24 July 2021
Simon is chair of Rights in Russia but writes these comments in a personal capacity and they may not necessarily represent the views of the organisation
This week Amnesty International issued a statement in relation to prisoner of conscience Aleksei Navalny, noting that his life was ‘no longer at immediate risk’ since he started receiving the medical care. However, Amnesty International also noted that the Russian authorities ‘refuse to release [Navalny] despite the unlawfulness of his detention, established by the European Court of Human Rights and other international bodies’ and said the organisation would ‘continue demanding Aleksei Navalny’s immediate and unconditional release and justice for him and other victims of politically motivated persecutions in Russia.’ The authorities jailed Pussy Riot member Rita Flores for 15 days on charges of disobeying police. Two other members of the group – Veronika NIkulshina and Aleksandr Sofeyev, announced this week they have left Russia. A court in Kirov fined three Jehovah’s Witnesses – Andrei Shchepin, Aleksandr Shamov, and Yevgeny Udintsev – sums ranging from 200,000 roubles to 500,000 roubles for organising and financing an extremist group (the Russian Supreme Court designated Jehovah’s Witnesses an extremist organisation in 2017). Amnesty International urged the Russian authorities to release Dennis Christensen, a Danish Jehovah’s Witness jailed for six years in 2019. Team 29, an association of human rights lawyers, journalists and activists headed by prominent St. Petersburg lawyer Ivan Pavlov, announced it was disbanding . This followed last week’s news that the group’s website had been blocked at the request of prosecutors who accused the group of disseminating content from a Czech non-governmental organisation, Společnost Svobody Informace recently declared ‘undesirable.’ The impact of the law on ‘undesirable foreign organisations’ continued to be felt not only in relation to Team 29. Courts extended the pre-trial detention of two prominent activists, Andrei Pivovarov and Mikhail Iosilevich, who have been charged with ‘participating in the activities of an undesirable group’, a ‘crime’ punishable by up to six years’ imprisonment. Both Reporters Without Borders and the Committee to Protect Journalists called on the Russian authorities to rescind last week’s designation of the Proekt media outlet as ‘undesirable’. In two judgments the European Court of Human Rights found violations of Article 10 (freedom of expression) and Article 2 of Protocol No.7 (right of appeal in criminal matters). In addition, the Court ruled that Russia should not extradite Aleksei Kudin to Belarus, where he is at risk of torture. The Russian authorities proceeded to deport Kudin to Belarus.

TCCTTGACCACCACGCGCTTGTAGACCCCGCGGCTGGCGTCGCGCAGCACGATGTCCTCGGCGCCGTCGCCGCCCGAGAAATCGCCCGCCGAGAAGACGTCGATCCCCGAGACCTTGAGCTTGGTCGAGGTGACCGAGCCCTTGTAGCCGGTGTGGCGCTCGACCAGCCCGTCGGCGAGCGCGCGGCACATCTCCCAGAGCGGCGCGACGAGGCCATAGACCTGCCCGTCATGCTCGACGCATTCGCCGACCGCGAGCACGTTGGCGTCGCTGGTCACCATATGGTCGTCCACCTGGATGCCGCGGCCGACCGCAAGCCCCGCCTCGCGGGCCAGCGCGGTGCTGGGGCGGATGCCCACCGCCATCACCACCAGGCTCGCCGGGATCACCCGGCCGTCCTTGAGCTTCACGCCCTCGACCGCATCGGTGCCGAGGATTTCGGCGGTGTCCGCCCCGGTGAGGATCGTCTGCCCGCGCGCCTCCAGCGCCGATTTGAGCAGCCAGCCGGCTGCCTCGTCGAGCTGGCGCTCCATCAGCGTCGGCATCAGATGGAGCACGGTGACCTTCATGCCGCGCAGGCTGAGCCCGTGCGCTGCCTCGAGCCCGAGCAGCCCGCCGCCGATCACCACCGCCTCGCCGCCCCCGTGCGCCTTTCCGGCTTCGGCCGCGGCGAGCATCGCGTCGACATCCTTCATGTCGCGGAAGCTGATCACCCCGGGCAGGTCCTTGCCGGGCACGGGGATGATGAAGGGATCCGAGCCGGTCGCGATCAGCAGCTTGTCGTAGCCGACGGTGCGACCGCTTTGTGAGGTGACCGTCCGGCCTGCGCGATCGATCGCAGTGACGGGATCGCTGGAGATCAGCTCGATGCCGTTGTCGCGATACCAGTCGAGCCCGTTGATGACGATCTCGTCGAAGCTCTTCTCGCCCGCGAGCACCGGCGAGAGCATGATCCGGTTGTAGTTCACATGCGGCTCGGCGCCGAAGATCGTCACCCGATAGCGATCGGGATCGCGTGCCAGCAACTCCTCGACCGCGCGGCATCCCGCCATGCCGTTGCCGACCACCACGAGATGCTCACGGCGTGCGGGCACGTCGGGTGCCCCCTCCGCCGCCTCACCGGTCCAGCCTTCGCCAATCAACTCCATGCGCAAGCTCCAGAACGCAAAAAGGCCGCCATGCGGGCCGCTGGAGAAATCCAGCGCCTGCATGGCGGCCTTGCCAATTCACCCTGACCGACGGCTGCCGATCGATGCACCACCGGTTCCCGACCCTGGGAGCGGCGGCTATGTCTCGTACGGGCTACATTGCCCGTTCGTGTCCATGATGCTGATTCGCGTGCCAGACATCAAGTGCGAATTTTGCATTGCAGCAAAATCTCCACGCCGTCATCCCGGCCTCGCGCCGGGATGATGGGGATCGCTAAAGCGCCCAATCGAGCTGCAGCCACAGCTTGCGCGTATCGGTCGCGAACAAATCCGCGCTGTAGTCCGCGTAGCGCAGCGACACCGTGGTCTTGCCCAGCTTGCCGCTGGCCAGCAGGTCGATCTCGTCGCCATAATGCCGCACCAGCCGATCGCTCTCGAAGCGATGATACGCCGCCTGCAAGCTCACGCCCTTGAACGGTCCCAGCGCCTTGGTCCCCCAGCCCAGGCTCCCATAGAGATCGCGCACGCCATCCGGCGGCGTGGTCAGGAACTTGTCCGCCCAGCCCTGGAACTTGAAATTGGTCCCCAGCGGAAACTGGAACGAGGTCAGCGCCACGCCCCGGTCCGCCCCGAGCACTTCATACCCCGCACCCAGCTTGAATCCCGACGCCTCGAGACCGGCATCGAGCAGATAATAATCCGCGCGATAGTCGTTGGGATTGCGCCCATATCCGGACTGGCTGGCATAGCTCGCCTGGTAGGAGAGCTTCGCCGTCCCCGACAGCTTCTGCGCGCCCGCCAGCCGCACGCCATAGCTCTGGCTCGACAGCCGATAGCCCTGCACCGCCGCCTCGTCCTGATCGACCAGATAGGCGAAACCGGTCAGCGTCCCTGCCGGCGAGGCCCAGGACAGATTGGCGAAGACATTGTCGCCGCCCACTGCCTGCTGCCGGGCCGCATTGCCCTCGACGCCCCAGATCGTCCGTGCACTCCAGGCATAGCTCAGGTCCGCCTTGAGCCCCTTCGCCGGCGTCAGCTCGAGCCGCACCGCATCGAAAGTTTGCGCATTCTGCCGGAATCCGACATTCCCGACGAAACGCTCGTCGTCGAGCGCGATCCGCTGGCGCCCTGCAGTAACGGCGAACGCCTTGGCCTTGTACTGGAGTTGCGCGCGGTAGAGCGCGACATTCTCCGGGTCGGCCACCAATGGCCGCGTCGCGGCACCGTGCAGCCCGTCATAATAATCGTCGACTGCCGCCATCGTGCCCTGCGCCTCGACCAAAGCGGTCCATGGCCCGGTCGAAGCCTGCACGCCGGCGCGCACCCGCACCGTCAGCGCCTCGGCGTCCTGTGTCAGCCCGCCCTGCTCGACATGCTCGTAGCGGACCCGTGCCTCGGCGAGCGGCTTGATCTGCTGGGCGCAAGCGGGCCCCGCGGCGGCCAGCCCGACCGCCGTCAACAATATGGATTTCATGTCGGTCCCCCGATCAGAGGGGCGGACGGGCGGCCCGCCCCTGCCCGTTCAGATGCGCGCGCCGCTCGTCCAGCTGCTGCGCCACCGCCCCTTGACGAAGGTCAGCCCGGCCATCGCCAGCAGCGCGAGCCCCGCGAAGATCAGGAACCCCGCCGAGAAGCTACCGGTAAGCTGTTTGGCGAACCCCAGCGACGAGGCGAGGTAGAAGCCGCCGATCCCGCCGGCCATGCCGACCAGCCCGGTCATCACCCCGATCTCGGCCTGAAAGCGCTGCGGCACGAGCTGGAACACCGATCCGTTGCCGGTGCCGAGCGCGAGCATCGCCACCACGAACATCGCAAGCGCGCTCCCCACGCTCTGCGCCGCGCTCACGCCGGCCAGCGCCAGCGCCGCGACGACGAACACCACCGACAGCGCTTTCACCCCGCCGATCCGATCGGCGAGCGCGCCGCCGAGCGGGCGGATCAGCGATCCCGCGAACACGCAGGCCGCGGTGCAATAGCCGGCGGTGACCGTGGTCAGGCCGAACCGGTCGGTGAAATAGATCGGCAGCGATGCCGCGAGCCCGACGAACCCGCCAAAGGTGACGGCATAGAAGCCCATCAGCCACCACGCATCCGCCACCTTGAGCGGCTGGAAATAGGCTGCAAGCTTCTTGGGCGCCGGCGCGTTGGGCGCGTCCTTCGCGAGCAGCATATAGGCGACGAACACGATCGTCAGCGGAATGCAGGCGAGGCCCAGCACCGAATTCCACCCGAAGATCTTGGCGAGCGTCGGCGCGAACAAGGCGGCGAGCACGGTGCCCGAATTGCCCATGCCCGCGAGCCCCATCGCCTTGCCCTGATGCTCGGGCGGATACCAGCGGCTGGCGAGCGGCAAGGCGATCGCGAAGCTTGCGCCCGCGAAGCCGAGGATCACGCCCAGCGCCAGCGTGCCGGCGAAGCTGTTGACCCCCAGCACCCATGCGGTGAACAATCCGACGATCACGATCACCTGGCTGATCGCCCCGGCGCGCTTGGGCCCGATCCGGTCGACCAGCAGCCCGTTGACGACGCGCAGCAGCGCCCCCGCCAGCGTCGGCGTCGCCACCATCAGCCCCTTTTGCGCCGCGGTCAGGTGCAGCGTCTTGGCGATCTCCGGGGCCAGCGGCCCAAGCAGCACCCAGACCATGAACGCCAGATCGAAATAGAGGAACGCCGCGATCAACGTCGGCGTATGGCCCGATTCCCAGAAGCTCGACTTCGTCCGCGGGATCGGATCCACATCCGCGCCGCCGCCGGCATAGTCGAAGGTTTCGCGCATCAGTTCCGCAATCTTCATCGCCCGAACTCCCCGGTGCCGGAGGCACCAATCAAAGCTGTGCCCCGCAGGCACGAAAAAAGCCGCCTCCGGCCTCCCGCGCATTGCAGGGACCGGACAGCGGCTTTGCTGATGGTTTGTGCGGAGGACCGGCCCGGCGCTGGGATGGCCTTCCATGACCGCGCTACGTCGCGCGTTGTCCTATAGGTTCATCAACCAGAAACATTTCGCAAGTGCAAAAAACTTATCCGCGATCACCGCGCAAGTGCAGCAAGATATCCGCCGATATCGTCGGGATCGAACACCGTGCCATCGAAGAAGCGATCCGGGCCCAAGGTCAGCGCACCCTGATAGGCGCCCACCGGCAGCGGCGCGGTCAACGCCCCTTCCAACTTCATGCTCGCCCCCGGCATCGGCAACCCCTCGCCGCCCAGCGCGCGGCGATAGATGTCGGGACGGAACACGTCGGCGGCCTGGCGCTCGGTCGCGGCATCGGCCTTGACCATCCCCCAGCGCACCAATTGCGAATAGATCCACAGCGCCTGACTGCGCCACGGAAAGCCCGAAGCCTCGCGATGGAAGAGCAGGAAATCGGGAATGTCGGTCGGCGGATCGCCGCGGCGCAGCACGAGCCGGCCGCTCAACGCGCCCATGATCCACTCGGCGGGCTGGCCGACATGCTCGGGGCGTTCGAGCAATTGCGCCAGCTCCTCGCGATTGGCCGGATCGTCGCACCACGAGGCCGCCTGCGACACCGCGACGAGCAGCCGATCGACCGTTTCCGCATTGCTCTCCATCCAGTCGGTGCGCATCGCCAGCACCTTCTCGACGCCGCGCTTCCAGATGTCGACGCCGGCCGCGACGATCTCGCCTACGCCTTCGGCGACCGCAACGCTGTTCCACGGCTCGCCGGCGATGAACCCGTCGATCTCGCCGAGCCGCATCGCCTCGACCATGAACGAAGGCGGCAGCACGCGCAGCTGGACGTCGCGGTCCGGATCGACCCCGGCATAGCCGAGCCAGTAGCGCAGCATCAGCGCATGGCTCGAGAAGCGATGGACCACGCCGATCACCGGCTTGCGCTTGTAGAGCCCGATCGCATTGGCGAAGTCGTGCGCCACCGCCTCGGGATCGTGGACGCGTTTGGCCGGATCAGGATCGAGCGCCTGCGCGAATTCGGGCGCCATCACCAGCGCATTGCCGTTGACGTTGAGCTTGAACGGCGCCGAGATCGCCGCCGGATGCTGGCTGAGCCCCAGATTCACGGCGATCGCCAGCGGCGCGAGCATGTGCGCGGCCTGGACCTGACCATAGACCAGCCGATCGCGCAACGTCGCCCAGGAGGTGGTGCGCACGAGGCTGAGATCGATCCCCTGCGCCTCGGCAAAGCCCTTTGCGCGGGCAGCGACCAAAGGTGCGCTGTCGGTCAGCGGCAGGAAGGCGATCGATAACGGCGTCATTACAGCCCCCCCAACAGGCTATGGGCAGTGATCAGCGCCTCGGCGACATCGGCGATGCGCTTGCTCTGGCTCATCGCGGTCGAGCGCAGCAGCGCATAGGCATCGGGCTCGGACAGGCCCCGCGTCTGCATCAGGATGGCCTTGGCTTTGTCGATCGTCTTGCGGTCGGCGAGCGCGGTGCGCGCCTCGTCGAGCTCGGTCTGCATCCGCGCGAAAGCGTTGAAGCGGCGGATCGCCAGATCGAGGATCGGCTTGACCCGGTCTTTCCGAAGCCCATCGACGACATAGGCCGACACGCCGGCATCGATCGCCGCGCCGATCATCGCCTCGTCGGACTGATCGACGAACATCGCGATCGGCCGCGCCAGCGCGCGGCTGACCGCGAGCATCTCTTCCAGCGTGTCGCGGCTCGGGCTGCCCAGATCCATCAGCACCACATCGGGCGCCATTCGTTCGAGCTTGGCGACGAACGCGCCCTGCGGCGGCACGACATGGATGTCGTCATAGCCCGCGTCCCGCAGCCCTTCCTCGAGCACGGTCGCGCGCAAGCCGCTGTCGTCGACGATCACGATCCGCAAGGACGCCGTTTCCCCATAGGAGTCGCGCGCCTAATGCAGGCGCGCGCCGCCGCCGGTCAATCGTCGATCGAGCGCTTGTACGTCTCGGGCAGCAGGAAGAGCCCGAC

The authorities are now clearly using the laws on ‘undesirable foreign organisations’ and ‘extremist organisations’ to prosecute, pressurise and otherwise intimidate not only the designated organisations and their members but also, in a kind of ‘domino’ effect, other organisations and individuals who may have only tangential connections with the designated organisations. We see this in the decision by Team 29, which is not a registered organisation but merely an informal grouping, to disband in an effort to protect its members and supporters from possible criminal prosecution. Other notable examples are the treatment of the Proekt media outlet and individual activists such as Andrei Pivovarov and Mikhail Iosilevich. The designation of Aleksei Navalny’s organisations as ‘extremist’ has a similar run-on effect, now used to prosecute and intimidate the politician’s colleagues and supporters. The Jehovah’s Witnesses, designated as ‘extremist’ in 2017, can be seen in some ways as a forerunner of the current state of affairs: as though the authorities decided to test this method out on a religion before using it on secular civil society. Meanwhile Pussy Riot and its members provide more traditional examples of arbitrary law enforcement, where individuals are charged with offences such as ‘disobeying a police officer’ against which it seems there can be no defence in a Russian court. Finally this week the Russian authorities demonstratively showed their disregard for the European Court of Human Rights – not of course for the first time, as notably in the case of Aleksei Navalny – by extraditing Aleksei Kudin to Belarus, where he is at risk of torture.